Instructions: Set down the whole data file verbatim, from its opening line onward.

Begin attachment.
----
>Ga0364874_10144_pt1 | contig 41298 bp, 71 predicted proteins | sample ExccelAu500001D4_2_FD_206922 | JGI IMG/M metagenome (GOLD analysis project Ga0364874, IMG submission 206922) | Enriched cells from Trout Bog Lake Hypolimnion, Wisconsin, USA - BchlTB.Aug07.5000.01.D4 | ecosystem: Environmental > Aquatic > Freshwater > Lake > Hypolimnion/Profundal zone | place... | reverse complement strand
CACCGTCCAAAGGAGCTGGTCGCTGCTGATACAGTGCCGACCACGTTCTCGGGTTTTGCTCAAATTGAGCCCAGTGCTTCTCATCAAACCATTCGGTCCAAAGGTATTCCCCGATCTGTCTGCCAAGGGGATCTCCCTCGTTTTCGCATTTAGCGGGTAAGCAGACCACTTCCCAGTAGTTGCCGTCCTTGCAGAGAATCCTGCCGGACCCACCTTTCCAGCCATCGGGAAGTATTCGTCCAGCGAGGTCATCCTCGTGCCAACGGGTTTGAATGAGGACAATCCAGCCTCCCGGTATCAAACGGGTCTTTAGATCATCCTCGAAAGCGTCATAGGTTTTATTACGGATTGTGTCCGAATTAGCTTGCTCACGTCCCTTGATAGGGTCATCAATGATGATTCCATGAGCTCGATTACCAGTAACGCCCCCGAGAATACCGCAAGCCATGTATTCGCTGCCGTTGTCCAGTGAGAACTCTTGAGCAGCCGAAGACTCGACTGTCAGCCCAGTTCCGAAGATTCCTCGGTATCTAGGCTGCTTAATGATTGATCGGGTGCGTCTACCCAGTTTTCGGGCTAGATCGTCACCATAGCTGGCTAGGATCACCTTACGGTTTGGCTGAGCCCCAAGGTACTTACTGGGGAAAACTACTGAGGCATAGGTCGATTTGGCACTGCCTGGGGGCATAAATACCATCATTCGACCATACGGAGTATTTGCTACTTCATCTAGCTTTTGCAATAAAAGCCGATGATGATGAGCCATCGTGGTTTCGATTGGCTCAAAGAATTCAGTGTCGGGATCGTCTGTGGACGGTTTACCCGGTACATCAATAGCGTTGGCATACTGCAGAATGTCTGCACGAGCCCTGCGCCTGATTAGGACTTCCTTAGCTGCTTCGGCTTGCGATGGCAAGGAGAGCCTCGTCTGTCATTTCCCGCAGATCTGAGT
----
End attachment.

>Ga0364874_10144_pt1 | contig 41298 bp, 71 predicted proteins | sample ExccelAu500001D4_2_FD_206922 | JGI IMG/M metagenome (GOLD analysis project Ga0364874, IMG submission 206922) | Enriched cells from Trout Bog Lake Hypolimnion, Wisconsin, USA - BchlTB.Aug07.5000.01.D4 | ecosystem: Environmental > Aquatic > Freshwater > Lake > Hypolimnion/Profundal zone | place... | reverse complement strand
CACCGTCCAAAGGAGCTGGTCGCTGCTGATACAGTGCCGACCACGTTCTCGGGTTTTGCTCAAATTGAGCCCAGTGCTTCTCATCAAACCATTCGGTCCAAAGGTATTCCCCGATCTGTCTGCCAAGGGGATCTCCCTCGTTTTCGCATTTAGCGGGTAAGCAGACCACTTCCCAGTAGTTGCCGTCCTTGCAGAGAATCCTGCCGGACCCACCTTTCCAGCCATCGGGAAGTATTCGTCCAGCGAGGTCATCCTCGTGCCAACGGGTTTGAATGAGGACAATCCAGCCTCCCGGTATCAAACGGGTCTTTAGATCATCCTCGAAAGCGTCATAGGTTTTATTACGGATTGTGTCCGAATTAGCTTGCTCACGTCCCTTGATAGGGTCATCAATGATGATTCCATGAGCTCGATTACCAGTAACGCCCCCGAGAATACCGCAAGCCATGTATTCGCTGCCGTTGTCCAGTGAGAACTCTTGAGCAGCCGAAGACTCGACTGTCAGCCCAGTTCCGAAGATTCCTCGGTATCTAGGCTGCTTAATGATTGATCGGGTGCGTCTACCCAGTTTTCGGGCTAGATCGTCACCATAGCTGGCTAGGATCACCTTACGGTTTGGCTGAGCCCCAAGGTACTTACTGGGGAAAACTACTGAGGCATAGGTCGATTTGGCACTGCCTGGGGGCATAAATACCATCATTCGACCATACGGAGTATTTGCTACTTCATCTAGCTTTTGCAATAAAAGCCGATGATGATGAGCCATCGTGGTTTCGATTGGCTCAAAGAATTCAGTGTCGGGATCGTCTGTGGACGGTTTACCCGGTACATCAATAGCGTTGGCATACTGCAGAATGTCTGCACGAGCCCTGCGCCTGATTAGGACTTCCTTAGCTGCTTCGGCTTGCGATGGCAAGGAGAGCCTCGTCTGTCATTTCCCGCAGATCTGAGT